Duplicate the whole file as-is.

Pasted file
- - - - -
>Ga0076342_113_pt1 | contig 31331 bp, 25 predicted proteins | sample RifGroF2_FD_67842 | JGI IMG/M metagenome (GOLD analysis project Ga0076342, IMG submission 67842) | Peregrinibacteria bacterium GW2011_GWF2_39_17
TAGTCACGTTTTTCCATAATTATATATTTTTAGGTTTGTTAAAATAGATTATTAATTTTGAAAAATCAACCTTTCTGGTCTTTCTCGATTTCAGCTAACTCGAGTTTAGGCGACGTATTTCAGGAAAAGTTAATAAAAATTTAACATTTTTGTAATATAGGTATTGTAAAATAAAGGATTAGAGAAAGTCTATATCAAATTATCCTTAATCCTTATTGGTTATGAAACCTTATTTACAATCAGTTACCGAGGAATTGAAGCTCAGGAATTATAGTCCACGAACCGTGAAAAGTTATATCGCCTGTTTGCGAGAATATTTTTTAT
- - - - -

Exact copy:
>Ga0076342_113_pt1 | contig 31331 bp, 25 predicted proteins | sample RifGroF2_FD_67842 | JGI IMG/M metagenome (GOLD analysis project Ga0076342, IMG submission 67842) | Peregrinibacteria bacterium GW2011_GWF2_39_17
TAGTCACGTTTTTCCATAATTATATATTTTTAGGTTTGTTAAAATAGATTATTAATTTTGAAAAATCAACCTTTCTGGTCTTTCTCGATTTCAGCTAACTCGAGTTTAGGCGACGTATTTCAGGAAAAGTTAATAAAAATTTAACATTTTTGTAATATAGGTATTGTAAAATAAAGGATTAGAGAAAGTCTATATCAAATTATCCTTAATCCTTATTGGTTATGAAACCTTATTTACAATCAGTTACCGAGGAATTGAAGCTCAGGAATTATAGTCCACGAACCGTGAAAAGTTATATCGCCTGTTTGCGAGAATATTTTTTAT